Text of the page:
Lower Abdominal Pain Causes: The Information You Need

Very common is pain in the lower abdomen or lumbar region of the spine (lumbago). Around 80% of people is affected and it’s also believed to be the cause of more sickness absence from work.

A strain or sprain in the muscles of the abdomen is one of the most common lower pain causes. This type of pain is often called non-specific lower abdominal pain and it usually goes away without requiring specific treatment except for pain medication which may be required. This type of pain will normally resolve within 4 weeks, and often in much less time than that.

If the strain has been caused by a sudden movement, lifting, or other obvious event, it often causes severe and immediate pain that may result in the person having very limited movement for a time. Rest is essential and anti inflammatory medication may be prescribed to handle the pain.

There are cases in which a herniated disc (ruptured, bulging, or slipped disc) may be the cause instead of muscle strain. This occurs when one of the discs that act as cushions between the vertebrae (the bones of the spine) is pushed out of its usual position. Pain which is often accompanied by numbness in the legs or feeling like an electric shock going down the legs is caused because the spinal cord and nerves around it are compressed.

Arthritis is also a common cause of lower pain. Rheumatoid arthritis or osteoarthritis of the spine can cause direct lower abdominal pain. Because of irregular ways of walking to compensate for the joint problem, people who suffer from arthritis in other joints like the knees or hips may also have the pain.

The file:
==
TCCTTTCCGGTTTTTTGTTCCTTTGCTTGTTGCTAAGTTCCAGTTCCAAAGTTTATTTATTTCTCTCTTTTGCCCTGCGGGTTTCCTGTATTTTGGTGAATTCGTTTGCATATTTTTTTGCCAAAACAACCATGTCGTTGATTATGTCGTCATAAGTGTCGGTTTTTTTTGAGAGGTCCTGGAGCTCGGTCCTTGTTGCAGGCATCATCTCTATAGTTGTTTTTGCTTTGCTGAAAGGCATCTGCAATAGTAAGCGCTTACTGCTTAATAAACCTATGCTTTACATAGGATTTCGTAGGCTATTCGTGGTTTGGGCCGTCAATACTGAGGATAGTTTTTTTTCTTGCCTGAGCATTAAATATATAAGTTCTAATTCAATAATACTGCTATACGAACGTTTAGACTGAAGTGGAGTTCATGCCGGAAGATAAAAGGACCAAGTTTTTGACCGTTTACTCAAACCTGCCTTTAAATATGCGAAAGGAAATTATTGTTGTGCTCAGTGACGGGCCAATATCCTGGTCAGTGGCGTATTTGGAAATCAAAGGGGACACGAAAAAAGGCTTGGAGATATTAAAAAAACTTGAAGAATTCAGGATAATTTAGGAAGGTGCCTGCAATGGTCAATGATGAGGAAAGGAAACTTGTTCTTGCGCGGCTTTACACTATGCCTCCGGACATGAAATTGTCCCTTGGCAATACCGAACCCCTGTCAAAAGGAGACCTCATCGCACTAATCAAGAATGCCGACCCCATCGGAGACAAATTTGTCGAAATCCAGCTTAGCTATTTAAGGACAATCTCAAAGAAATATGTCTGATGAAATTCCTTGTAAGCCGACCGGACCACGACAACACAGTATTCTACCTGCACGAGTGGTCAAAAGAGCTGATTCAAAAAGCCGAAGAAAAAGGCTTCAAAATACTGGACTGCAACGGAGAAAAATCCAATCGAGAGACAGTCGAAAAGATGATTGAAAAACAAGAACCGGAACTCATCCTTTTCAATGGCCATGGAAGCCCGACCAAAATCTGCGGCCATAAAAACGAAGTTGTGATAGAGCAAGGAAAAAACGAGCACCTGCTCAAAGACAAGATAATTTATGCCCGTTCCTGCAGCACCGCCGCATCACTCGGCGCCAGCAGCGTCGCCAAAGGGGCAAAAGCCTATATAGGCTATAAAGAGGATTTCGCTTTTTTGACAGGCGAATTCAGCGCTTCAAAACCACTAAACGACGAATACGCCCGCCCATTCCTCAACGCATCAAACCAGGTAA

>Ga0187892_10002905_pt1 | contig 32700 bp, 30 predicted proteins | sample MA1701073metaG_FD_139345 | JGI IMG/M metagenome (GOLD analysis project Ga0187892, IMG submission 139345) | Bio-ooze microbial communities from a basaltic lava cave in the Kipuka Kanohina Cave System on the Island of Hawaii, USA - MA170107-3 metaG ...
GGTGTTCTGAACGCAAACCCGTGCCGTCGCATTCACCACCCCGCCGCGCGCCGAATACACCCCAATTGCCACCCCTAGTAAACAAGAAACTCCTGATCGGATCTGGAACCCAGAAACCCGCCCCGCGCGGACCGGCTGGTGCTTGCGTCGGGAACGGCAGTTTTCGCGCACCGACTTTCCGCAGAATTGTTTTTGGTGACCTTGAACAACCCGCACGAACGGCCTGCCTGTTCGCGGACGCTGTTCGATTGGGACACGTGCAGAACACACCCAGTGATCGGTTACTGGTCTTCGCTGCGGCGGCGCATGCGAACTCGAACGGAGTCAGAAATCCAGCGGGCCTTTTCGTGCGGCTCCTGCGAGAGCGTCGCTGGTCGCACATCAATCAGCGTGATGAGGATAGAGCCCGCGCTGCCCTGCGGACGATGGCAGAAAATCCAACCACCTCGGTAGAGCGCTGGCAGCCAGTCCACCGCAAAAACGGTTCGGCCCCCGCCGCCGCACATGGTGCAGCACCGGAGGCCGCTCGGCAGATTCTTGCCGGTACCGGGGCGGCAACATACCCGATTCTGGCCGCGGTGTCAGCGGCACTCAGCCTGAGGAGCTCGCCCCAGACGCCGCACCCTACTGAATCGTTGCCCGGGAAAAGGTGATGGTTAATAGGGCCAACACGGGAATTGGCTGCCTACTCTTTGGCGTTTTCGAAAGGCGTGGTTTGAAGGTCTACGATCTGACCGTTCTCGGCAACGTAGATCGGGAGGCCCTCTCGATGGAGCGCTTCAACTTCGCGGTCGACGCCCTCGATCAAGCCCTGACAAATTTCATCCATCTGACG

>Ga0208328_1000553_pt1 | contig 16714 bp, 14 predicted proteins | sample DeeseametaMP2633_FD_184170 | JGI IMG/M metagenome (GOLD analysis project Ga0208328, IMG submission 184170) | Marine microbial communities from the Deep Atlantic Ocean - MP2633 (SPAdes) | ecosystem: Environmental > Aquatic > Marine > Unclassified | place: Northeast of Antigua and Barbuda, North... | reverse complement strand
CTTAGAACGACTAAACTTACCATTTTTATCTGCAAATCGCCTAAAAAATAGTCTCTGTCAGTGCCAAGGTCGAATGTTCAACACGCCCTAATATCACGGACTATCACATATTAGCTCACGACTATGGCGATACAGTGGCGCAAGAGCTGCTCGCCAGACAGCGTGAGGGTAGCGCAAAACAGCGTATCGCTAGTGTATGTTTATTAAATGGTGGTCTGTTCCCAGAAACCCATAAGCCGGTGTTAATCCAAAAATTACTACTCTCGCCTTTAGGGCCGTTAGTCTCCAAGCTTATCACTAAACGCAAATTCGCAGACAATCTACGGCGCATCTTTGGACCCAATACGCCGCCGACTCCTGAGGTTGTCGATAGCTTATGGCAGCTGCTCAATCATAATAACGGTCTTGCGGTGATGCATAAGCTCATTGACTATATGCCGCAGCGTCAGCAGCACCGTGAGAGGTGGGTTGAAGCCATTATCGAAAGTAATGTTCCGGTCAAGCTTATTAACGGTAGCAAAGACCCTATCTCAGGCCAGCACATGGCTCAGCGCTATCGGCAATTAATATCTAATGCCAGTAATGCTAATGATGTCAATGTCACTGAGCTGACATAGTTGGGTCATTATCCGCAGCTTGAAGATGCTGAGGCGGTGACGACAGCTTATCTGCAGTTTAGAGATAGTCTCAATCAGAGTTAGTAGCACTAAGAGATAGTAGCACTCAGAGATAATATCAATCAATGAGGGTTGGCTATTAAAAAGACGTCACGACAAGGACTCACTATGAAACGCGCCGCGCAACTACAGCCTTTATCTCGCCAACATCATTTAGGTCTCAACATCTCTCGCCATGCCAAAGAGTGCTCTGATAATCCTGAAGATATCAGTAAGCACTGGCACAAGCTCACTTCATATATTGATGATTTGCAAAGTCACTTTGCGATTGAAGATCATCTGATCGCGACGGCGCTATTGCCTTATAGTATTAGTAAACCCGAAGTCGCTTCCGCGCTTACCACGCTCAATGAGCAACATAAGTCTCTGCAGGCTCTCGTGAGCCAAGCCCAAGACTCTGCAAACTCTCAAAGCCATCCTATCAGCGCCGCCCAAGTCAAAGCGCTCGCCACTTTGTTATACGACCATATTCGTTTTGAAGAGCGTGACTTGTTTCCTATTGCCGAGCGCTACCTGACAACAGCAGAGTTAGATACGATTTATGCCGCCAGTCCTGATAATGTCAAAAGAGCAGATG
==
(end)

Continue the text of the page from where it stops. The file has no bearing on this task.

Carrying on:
People may have had some conditions since childhood which would lead to this type of pain causes later in life. Abnormalities of the feet, pelvis, or hips, difference in the length of the leg, and slipped vertebra or spondylolisthesis are just a few examples.

Besides this there are many other more unusual lower pain causes. Examples would be a disease like spinal stenosis or degenerative disc disease or even an infection in the lower spine.

See your doctor if the pain is accompanied by other symptoms, continues longer than you expected, or if there’s severe pain. Numbness in the genital area or having difficulty going to the bathroom are also signs that a condition may require immediate medical treatment. Rather than figure out your possible lower abdominal pain causes by yourself, it’s always safer to see a doctor.